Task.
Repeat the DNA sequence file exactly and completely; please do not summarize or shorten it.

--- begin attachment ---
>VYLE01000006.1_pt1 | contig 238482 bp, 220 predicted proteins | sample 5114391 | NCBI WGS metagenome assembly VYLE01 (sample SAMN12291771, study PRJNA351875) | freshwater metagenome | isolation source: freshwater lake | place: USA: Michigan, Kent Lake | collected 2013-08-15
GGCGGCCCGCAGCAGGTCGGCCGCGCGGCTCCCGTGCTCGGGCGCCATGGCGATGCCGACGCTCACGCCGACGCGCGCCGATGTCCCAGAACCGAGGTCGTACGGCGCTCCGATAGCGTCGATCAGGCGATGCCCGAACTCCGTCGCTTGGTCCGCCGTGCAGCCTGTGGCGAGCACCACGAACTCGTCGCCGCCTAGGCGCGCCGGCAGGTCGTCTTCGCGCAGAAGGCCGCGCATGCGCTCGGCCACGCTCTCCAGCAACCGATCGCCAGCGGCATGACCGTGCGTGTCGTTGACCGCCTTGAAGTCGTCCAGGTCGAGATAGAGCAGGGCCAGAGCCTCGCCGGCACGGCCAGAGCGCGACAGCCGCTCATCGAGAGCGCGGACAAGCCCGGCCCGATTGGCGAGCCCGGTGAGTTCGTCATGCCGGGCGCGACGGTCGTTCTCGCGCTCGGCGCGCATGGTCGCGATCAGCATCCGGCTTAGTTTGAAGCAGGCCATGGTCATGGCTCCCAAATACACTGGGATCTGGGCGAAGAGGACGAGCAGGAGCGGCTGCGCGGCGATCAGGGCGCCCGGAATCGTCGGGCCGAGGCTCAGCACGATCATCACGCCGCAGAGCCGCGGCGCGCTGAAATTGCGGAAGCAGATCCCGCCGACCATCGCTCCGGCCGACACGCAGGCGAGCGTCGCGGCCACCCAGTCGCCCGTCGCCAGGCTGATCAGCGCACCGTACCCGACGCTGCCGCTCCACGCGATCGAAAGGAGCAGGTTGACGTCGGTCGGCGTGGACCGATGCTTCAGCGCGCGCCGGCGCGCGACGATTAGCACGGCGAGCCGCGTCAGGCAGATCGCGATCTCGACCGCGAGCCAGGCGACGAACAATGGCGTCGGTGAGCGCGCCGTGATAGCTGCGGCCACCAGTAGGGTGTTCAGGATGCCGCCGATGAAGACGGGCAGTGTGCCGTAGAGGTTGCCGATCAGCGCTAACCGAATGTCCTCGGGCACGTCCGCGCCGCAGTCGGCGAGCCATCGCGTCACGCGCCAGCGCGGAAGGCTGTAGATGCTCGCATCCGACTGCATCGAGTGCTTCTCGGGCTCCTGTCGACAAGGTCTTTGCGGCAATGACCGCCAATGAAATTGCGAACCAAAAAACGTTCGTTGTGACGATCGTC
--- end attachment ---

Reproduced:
>VYLE01000006.1_pt1 | contig 238482 bp, 220 predicted proteins | sample 5114391 | NCBI WGS metagenome assembly VYLE01 (sample SAMN12291771, study PRJNA351875) | freshwater metagenome | isolation source: freshwater lake | place: USA: Michigan, Kent Lake | collected 2013-08-15
GGCGGCCCGCAGCAGGTCGGCCGCGCGGCTCCCGTGCTCGGGCGCCATGGCGATGCCGACGCTCACGCCGACGCGCGCCGATGTCCCAGAACCGAGGTCGTACGGCGCTCCGATAGCGTCGATCAGGCGATGCCCGAACTCCGTCGCTTGGTCCGCCGTGCAGCCTGTGGCGAGCACCACGAACTCGTCGCCGCCTAGGCGCGCCGGCAGGTCGTCTTCGCGCAGAAGGCCGCGCATGCGCTCGGCCACGCTCTCCAGCAACCGATCGCCAGCGGCATGACCGTGCGTGTCGTTGACCGCCTTGAAGTCGTCCAGGTCGAGATAGAGCAGGGCCAGAGCCTCGCCGGCACGGCCAGAGCGCGACAGCCGCTCATCGAGAGCGCGGACAAGCCCGGCCCGATTGGCGAGCCCGGTGAGTTCGTCATGCCGGGCGCGACGGTCGTTCTCGCGCTCGGCGCGCATGGTCGCGATCAGCATCCGGCTTAGTTTGAAGCAGGCCATGGTCATGGCTCCCAAATACACTGGGATCTGGGCGAAGAGGACGAGCAGGAGCGGCTGCGCGGCGATCAGGGCGCCCGGAATCGTCGGGCCGAGGCTCAGCACGATCATCACGCCGCAGAGCCGCGGCGCGCTGAAATTGCGGAAGCAGATCCCGCCGACCATCGCTCCGGCCGACACGCAGGCGAGCGTCGCGGCCACCCAGTCGCCCGTCGCCAGGCTGATCAGCGCACCGTACCCGACGCTGCCGCTCCACGCGATCGAAAGGAGCAGGTTGACGTCGGTCGGCGTGGACCGATGCTTCAGCGCGCGCCGGCGCGCGACGATTAGCACGGCGAGCCGCGTCAGGCAGATCGCGATCTCGACCGCGAGCCAGGCGACGAACAATGGCGTCGGTGAGCGCGCCGTGATAGCTGCGGCCACCAGTAGGGTGTTCAGGATGCCGCCGATGAAGACGGGCAGTGTGCCGTAGAGGTTGCCGATCAGCGCTAACCGAATGTCCTCGGGCACGTCCGCGCCGCAGTCGGCGAGCCATCGCGTCACGCGCCAGCGCGGAAGGCTGTAGATGCTCGCATCCGACTGCATCGAGTGCTTCTCGGGCTCCTGTCGACAAGGTCTTTGCGGCAATGACCGCCAATGAAATTGCGAACCAAAAAACGTTCGTTGTGACGATCGTC